Cuttin’ A Rug
Citizens Theatre, Glasgow
Until March 4
The Winter’s Tale
Royal Lyceum, Edinburgh
Until March 4
Reviewed by Mark Brown
It’s almost 40 years since John Byrne’s famous Slab Boys Trilogy took to the stage. Set in Paisley in the late 1950s, and following the fortunes (and misfortunes) of those who work at the carpet factory of A & F Stobo and Co., these humane comedies have long since established themselves as Scottish cultural icons.
The plays may seem robust, as if they had been chiselled out of granite, but they are, in fact, beautifully constructed works of art which should be treated with care. The Citizens’ disappointingly uneven 2015 production of the eponymous first part of the trilogy (directed by David Hayman) stands as testament to what can happen if Byrne’s dramas are not presented with due diligence.
The Gorbals theatre makes considerable amends for that let down with this fine, new staging of Cuttin’ A Rug, the second in Byrne’s trilogy. Director Caroline Paterson’s production takes us to Stobo’s annual staff dance with great style.
Much of that style comes by way of Kenny Miller’s fabulous costume and set designs, in which dashes of ’50s colour punctuate the cool monochrome of, by turns, the cludgies and the terrace of Paisley Town Hall. It’s an image of the former textile town grand enough to lift the spirits of even a disheartened St Mirren supporter (such as myself).
In Act One, which switches back-and-forth between the “ladies” and the “gents”, the sexes prepare for the wooing, and the sexual, class and generational battles, to come. In the second half, as alcohol begins to lubricate proceedings, comic conflicts and human vulnerabilities come to the surface with a lyrical comedy and a poetic pathos that lift the play above mere nostalgia.
As the dodgy equipment of local band The Largie Boys short circuits the Town Hall electrics, the comedy is exemplified by the mismatch of middle-class uni boy Alan Downie (an appropriately awkward Shaun Miller) and no-nonsense glamour girl Lucille Bentley (Helen Mallon on deliciously sharp form). The laughter is laced, however, with Byrne’s acute, humanistic social observation, not least in Ryan Fletcher’s superb, newly unemployed slab boy Phil McCann who belies his supposed “hooligan” status with a beautiful speech about the power of art.
Indeed, across the piece, Paterson’s casting is as carefully considered as a teddy boy’s hairdo. Laurie Ventry is as a upright as a starched shirt in the role of design room gaffer Willie Curry, while Anne Lacey gives a touchingly layered performance as the disappointed-in-life Miss Walkinshaw.
There are fine shifts, too, from Scott Fletcher (making a welcome return as luckless slab boy Hector McKenzie) and Barbara Rafferty (factory tea lady Sadie, recently patronised by toffs and in a justifiable rage).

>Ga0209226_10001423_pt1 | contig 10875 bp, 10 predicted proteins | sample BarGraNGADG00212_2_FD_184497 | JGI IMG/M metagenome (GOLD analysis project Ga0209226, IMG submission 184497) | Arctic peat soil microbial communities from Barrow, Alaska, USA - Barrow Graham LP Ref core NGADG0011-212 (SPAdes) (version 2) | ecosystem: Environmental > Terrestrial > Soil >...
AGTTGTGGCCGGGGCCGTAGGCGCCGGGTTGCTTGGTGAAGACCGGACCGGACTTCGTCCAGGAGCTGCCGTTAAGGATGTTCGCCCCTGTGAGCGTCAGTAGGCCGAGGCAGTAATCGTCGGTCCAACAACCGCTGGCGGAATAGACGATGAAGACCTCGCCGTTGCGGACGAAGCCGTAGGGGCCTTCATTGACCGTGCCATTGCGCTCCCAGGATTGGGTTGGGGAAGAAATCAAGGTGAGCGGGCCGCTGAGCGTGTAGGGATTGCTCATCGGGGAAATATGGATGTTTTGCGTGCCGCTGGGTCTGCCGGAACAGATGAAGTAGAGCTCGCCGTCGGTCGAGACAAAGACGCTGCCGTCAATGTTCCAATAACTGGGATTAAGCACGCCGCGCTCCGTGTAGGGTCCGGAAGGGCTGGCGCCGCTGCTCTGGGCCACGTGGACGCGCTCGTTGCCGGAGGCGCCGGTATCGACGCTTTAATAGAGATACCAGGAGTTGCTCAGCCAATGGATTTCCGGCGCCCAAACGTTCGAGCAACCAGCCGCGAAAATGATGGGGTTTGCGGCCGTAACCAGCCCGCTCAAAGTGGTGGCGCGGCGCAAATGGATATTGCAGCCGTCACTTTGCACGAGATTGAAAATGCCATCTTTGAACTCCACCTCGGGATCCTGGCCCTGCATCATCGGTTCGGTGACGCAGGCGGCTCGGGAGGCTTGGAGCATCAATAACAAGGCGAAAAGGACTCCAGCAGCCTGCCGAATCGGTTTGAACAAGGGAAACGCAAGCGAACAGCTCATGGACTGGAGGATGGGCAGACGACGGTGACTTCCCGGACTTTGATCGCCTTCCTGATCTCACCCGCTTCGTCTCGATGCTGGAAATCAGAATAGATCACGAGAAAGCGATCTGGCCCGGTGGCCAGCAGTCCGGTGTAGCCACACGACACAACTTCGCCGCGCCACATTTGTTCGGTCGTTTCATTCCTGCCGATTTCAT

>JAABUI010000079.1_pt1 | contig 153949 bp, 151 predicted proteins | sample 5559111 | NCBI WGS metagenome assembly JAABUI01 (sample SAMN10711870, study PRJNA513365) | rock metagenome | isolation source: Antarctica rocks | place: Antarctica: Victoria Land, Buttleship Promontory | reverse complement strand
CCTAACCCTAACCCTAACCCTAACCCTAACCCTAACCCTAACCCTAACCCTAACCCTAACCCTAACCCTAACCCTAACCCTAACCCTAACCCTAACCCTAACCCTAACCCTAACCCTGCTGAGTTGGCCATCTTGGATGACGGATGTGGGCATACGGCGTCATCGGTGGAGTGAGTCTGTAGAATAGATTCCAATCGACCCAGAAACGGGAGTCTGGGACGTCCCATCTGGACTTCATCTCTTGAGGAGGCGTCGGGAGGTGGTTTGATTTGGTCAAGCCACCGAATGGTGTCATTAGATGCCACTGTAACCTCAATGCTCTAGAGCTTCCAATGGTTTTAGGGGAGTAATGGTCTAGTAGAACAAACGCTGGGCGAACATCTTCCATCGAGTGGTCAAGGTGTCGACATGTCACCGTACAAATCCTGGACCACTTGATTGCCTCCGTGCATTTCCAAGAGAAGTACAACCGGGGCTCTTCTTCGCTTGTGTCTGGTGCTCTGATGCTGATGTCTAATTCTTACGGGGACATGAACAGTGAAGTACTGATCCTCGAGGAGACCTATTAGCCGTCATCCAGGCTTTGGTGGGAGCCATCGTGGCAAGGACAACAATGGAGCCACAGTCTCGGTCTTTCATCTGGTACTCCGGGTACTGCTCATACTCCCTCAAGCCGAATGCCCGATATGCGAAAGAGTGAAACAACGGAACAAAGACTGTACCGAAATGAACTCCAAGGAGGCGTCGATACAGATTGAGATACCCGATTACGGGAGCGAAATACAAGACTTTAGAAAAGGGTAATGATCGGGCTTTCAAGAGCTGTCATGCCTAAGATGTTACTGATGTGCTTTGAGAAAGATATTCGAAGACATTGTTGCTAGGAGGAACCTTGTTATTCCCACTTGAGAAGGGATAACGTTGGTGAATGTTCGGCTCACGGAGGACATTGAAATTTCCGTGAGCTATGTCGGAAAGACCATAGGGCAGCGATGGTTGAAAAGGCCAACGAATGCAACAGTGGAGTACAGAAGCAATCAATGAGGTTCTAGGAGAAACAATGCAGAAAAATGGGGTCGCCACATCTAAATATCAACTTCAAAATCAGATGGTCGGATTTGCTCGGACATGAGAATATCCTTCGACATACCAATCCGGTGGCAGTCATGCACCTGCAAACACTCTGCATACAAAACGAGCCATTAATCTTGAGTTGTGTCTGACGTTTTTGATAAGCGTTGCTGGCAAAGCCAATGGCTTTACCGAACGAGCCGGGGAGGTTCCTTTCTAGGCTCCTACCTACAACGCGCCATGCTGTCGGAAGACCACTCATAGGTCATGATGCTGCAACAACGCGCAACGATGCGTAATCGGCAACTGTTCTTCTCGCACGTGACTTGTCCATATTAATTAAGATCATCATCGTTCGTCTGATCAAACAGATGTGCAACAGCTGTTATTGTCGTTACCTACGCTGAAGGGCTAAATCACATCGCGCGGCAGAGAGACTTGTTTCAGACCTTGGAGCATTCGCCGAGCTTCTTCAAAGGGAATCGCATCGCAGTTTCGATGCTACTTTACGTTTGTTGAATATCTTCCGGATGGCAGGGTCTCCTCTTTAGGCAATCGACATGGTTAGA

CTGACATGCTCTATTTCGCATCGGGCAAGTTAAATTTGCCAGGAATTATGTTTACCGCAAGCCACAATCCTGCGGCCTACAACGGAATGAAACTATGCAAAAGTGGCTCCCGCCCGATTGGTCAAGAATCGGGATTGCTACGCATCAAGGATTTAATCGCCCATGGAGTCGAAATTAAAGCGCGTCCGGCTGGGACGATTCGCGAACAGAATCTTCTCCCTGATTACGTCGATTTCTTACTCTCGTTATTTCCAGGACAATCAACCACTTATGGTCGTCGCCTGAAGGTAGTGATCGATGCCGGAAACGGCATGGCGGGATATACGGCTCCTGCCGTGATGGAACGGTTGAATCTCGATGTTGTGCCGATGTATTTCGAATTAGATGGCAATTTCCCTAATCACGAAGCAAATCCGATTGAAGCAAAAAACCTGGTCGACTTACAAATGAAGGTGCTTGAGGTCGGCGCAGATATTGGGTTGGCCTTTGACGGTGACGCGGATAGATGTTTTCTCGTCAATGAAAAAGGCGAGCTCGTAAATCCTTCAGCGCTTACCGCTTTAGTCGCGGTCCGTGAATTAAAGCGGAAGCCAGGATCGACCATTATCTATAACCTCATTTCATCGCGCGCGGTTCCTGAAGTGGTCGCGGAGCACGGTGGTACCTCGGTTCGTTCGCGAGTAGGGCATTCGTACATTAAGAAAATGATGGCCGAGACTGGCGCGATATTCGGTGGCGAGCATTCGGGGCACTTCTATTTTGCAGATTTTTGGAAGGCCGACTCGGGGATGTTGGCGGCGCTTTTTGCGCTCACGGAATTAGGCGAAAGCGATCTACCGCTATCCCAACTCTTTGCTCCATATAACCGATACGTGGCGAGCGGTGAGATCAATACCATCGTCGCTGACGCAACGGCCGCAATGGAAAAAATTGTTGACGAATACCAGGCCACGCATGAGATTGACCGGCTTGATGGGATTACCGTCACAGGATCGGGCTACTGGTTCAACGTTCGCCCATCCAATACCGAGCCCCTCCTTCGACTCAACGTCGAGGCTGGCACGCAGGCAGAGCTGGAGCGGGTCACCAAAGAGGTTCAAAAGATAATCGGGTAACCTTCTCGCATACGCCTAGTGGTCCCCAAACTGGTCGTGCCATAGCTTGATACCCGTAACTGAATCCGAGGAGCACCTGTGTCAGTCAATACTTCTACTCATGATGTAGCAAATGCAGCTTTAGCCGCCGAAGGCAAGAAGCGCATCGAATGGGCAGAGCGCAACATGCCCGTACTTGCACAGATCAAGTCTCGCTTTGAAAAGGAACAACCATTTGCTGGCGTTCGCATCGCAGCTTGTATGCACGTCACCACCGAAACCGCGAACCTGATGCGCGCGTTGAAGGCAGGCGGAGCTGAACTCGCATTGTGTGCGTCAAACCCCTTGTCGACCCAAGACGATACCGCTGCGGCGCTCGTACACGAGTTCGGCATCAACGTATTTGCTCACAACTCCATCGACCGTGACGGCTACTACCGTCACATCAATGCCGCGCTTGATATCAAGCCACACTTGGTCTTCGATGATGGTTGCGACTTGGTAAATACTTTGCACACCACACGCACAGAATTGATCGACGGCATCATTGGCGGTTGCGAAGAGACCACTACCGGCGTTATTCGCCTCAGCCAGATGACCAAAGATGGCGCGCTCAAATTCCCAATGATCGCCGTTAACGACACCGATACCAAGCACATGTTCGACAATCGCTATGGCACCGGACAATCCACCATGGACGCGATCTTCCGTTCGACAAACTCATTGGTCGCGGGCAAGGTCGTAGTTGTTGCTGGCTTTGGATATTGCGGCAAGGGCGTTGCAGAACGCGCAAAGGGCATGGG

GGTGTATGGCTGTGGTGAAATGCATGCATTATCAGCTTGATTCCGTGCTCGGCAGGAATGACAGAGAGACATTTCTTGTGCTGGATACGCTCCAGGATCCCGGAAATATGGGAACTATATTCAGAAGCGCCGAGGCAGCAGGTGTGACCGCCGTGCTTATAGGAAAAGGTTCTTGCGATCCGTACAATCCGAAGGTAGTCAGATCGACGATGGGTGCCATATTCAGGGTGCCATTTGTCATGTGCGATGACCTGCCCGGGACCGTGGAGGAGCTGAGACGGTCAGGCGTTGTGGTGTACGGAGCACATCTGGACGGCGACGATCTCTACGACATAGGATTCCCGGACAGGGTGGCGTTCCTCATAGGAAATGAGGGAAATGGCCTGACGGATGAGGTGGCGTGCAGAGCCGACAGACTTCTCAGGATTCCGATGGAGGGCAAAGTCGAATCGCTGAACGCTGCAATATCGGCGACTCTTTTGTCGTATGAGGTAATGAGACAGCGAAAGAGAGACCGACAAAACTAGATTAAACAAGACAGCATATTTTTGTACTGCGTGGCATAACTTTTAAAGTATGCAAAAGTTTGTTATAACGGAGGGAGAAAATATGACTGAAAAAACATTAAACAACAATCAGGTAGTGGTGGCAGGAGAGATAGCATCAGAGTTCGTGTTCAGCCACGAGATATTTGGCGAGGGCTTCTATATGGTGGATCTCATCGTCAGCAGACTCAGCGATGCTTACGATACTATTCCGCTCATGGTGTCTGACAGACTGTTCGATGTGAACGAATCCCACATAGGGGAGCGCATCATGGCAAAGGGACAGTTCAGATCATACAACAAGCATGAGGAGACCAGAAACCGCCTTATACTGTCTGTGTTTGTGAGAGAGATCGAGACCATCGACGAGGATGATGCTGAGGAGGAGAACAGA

If there is a stand-out performance, it is surely Louise McCarthy’s Bernadette Rooney (best pal to, and chief competitor with, Lucille). A temp at the factory, her hair made-up like a Mary Berry creation, she is every inch the gallus, head-turning west of Scotland lass whose tongue is as sharp as her fashion sense.
As if that weren’t enough, this excellently balanced production boasts a soundtrack that includes the likes of Bill Haley and Little Richard. This, one suspects, is the kind of show the late John McGrath was thinking of when he talked about theatre being “a good night out”.
There’s music aplenty, too, in the Royal Lyceum’s new production of Shakespeare’s The Winter’s Tale. Created and, along with his band, played by the ever-excellent actor-musician Alasdair Macrae, the compositions play a variable role in director Max Webster’s bold, modern dress production.
John Michie’s carefully calibrated Leontes (King of Sicily) puts the kibosh on the family Christmas by turning with wildly mistaken jealousy upon his blameless queen, Hermione, and his equally innocent friend, Polixenes, King of Bohemia. As he does so, the director introduces what he, presumably, considers to be a clever device.
On the left of the stage, separated from the main performance space by a panel of glass, is the booth of a recording studio. There Macrae and the band perform a score that mixes live and recorded music that often overwhelms the action of the play, to say nothing of the distraction of performers coming in and out of the booth throughout acts 1 and 2.
Webster’s penchant for characters brandishing mobile phones is equally annoying. Presumably the Sicilians receive no news from the royal counsellor Antigonus (sent by Leontes to abandon the “bastard” baby Perdita) because he couldn’t get a signal in Bohemia.
All of which is a great pity as the performances are good and Macrae’s music comes into its own in the excellent second half. The misplaced recording artists become an entirely appropriate ceilidh band at the splendidly Scottified sheep shearing carnival in Bohemia; at which Jimmy Chisholm is hilarious as a manky, modern version of the petty criminal Autolycus, complete with shopping trolley and filthy tracksuit.
Maureen Beattie (the earnest and indignant noblewoman Paulina) and John Stahl (switching brilliantly between Antigonus and the very funny Old Shepherd) shine in a very strong cast. Meanwhile, excellent designer Fly Davis’s rendering of the play’s final, credulity-straining miracle is a thing of beauty,
Ultimately this production of The Winter’s Tale stands up well beside the world famous Cheek By Jowl company’s staging of the same drama, which played at the Citizens in Glasgow just three weeks ago. It’s just a pity that the opening acts are blighted by such a forced directorial concept.
These reviews were originally published in the Sunday Herald on February 19, 2017
© Mark Brown